Mania Grade: A
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- Rated: PG
- Starring: Kodi Smit-McPhee, Anna Kendrick, Christopher Mintz-Plasse
- Written By: Chris Butler
- Directed By: Chris Butler, Sam Fell
- Distributor: Universal Pictures
- Extras: See Below
ParaNorman Blu-ray Review
Everything in ParaNorman is fully realized
By Joel Rickenbach
November 27, 2012
ParaNorman arrives on Blu-ray and DVD
© Laika Entertainment
From the moment I saw the teaser trailer cut to Donovan’s “Season of the Witch”, I knew ParaNorman was going to be something special. The fact that it was from the genius minds at Laika (Coraline) should have been enough of a dead giveaway. With just two feature length films under their belt, Laika have carved out a reputation for craftsmanship that is unparalleled. Unfortunately, that doesn’t translate to box office dollars, and their latest labor of love was criminally overlooked in its theatrical run. What better way to fix that injustice than by giving this gem of a film it’s due on Blu-ray?
There are so many things that make this film so very special, but beyond it’s incredible artistic achievements and mind bending technical execution, lies a story that is unique in our current world of kid films. So often we praise animated films for being for kids and adults. They have everything a film needs to keep children in their tractor beams, but also have jokes that go over their heads for adults to chuckle at. That’s all well and good, but ParaNorman strives for something much more challenging- not treating kids like kids, but rather treating them like people. If you’re a thirtysomething like me, then you grew up on films such as The Goonies and Monster Squad, films that were not covered in Nerf and anthropomorphic animals, but showed kids just like us going on adventures that were equal parts thrilling and terrifying. Parents will always be overprotective of their children, after all, it’s a dangerous world out there, but seldom do they realize that learning to navigate that world is a necessary part of growing up. ParaNorman gets this in spades, and provides a world with real stakes, and characters who are real people, regardless of their age.
Everything in ParaNorman is fully realized. The town of Blithe Hollow is made from odd angled buildings and homes, and uses it’s witchcraft heritage to full effect. Every character is unique, with just enough personality and quirk to be memorable. All the voice actors knock it out of the park, but I have to give an extra nod to Casey Affleck as Mitch, he was born to lend his voice to the animated. The secret weapon of the film is Jon Brion’s phenomenal score. He manages to create beautiful themes for the characters, tense rising action, and nails 70’s style horror synth for the zombie movie within a movie. Even more impressive is when these pieces end up blending together. The humor, instead of going for the obvious, is genuinely funny and wickedly smart (Witness Neil pausing his Mom’s aerobics tape at just the right moment), and the story will play on your expectations. Many characters and situations are more than they seem, and that can do more for a young mind’s perceptions than any amount of animals preforming karaoke. If you’re looking for the lesson, there are many, but bullying is front and center, yet is handled in such a deft way that it never feels forced or preachy, just purely natural and told with beauty.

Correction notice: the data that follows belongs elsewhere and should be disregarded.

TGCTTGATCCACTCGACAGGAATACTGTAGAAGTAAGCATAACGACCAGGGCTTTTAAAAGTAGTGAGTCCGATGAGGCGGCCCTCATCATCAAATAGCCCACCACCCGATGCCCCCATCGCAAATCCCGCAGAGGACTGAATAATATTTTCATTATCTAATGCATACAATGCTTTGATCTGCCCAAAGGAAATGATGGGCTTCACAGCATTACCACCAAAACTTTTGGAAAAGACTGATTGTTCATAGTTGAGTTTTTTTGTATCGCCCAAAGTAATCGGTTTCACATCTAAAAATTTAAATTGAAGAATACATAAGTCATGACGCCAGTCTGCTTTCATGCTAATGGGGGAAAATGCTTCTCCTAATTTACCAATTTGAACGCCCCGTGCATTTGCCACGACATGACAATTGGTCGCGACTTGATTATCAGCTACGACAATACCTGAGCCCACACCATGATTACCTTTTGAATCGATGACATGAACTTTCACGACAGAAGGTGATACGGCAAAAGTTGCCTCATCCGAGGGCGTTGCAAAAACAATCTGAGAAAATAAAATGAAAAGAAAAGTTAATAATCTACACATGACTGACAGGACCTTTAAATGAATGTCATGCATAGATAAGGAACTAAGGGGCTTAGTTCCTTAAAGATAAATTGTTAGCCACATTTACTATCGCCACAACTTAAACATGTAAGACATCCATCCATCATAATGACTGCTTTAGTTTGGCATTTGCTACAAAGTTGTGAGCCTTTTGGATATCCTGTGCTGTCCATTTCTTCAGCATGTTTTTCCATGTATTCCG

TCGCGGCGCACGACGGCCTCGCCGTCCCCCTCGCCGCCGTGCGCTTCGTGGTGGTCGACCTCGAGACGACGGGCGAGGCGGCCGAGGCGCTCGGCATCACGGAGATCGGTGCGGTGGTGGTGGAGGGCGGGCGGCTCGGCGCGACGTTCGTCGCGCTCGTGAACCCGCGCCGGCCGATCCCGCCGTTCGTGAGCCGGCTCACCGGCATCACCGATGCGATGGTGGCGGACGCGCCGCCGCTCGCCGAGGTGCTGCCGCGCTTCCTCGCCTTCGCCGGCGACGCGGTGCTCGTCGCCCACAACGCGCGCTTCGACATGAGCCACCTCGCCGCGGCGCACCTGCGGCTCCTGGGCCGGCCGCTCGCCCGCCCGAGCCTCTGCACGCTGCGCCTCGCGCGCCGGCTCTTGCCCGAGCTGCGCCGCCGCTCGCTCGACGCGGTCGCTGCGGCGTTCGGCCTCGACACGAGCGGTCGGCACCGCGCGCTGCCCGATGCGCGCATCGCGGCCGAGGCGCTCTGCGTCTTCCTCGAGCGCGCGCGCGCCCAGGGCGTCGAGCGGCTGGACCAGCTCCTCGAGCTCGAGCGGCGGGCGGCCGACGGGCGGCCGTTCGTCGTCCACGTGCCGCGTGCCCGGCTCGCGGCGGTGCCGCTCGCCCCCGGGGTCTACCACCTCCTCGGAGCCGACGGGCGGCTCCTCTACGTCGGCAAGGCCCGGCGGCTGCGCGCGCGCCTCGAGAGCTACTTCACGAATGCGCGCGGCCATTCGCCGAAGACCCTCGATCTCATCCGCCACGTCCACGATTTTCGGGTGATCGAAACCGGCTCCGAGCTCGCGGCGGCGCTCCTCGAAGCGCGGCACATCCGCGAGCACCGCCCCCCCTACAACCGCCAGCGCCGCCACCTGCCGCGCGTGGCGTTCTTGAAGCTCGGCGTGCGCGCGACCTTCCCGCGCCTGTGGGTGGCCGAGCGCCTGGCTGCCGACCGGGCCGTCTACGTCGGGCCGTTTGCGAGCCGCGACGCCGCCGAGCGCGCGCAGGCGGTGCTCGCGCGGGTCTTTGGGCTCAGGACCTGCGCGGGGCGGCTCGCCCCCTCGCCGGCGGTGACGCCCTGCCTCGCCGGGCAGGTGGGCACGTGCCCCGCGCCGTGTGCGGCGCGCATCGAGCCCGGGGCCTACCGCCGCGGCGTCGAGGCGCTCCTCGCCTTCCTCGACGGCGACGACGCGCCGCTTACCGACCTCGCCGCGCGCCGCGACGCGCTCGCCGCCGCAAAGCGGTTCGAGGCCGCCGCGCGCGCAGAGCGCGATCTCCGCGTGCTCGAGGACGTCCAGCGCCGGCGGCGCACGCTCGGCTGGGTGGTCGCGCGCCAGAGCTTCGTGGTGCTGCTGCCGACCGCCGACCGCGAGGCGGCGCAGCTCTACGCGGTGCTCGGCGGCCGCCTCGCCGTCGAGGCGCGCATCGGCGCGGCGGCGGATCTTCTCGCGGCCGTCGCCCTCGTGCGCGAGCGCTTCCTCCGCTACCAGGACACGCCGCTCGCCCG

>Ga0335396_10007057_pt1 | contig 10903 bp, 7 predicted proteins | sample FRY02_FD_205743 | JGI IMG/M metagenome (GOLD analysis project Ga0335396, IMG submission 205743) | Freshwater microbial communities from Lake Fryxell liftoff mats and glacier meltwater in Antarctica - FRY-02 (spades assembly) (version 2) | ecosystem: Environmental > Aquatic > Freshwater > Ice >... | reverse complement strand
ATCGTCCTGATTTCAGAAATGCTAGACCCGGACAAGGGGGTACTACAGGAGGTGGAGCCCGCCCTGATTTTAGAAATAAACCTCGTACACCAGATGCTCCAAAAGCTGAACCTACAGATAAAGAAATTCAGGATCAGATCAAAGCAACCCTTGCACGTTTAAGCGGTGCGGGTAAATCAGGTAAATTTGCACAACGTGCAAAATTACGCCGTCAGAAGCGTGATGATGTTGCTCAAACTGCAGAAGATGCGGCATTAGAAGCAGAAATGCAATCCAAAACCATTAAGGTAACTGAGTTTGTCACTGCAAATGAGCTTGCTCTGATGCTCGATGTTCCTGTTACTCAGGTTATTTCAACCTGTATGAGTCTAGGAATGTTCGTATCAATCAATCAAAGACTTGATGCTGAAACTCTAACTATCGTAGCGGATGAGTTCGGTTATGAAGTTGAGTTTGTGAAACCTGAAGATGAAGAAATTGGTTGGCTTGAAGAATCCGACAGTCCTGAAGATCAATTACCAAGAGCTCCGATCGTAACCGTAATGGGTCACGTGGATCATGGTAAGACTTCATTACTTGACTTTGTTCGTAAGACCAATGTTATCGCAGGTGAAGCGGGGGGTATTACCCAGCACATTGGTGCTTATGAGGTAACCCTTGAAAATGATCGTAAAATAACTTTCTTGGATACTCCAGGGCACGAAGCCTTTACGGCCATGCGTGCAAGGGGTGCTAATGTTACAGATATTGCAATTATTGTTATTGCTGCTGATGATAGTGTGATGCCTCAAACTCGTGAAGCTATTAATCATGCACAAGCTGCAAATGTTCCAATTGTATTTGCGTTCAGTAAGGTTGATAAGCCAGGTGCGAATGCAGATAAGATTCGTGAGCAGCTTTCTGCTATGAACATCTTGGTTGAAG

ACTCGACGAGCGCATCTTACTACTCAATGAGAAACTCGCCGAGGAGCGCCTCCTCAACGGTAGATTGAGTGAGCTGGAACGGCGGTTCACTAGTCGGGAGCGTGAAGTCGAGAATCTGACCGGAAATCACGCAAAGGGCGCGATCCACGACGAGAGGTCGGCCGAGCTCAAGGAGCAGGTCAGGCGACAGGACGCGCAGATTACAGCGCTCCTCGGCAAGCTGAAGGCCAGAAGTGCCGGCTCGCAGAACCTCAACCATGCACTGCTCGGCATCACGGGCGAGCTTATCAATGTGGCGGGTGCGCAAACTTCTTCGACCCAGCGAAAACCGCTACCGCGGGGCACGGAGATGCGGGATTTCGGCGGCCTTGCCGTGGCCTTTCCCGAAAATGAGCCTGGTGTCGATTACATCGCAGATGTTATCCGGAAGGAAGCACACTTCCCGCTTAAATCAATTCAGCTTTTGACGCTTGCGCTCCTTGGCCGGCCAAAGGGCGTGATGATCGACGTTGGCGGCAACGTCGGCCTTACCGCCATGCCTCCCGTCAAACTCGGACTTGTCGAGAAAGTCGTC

Any animated film, particularly a stop-motion one, is a treasure trove of behind the scenes extras, and ParaNorman is no different. The most interesting bits are the in-depth look at how they used 3D printing for all the character’s facial expressions, and the gorgeous time laps shots of the animators posing all the characters for a scene. The commentary by writers and co-directors Chris Butler and Sam Fell is also full of wonderful technical insight, and a nice look at their influences. If there’s one extra I wish was on the disc, it would be the zombie movie within the movie that keeps popping up throughout the film. It’s not that I expect a full movie, but it would be cool to see everything they shot for it strung together. The picture quality is stunning, as it comes from a digital master, and the audio is up to snuff as well.
Audio Commentary by Writer and co-director Chris Butler and fellow co-director Sam Fell.
Peering Through the Veil- Nine segments on the making of the film.
Featurettes - Seven more pieces focusing on the crew at Laika animation studios.
Preliminary Animatic Sequences- A collection of animatics and storyboards that provide some extra and deleted scenes.
If I were an Academy voter I would hand the Oscar for best animated feature to ParaNorman in a heartbeat. Pixar’s Brave was enjoyable, and Wreck-It Ralph was a ton of fun, but ParaNorman is the gem of the year. Now only if it would get its due…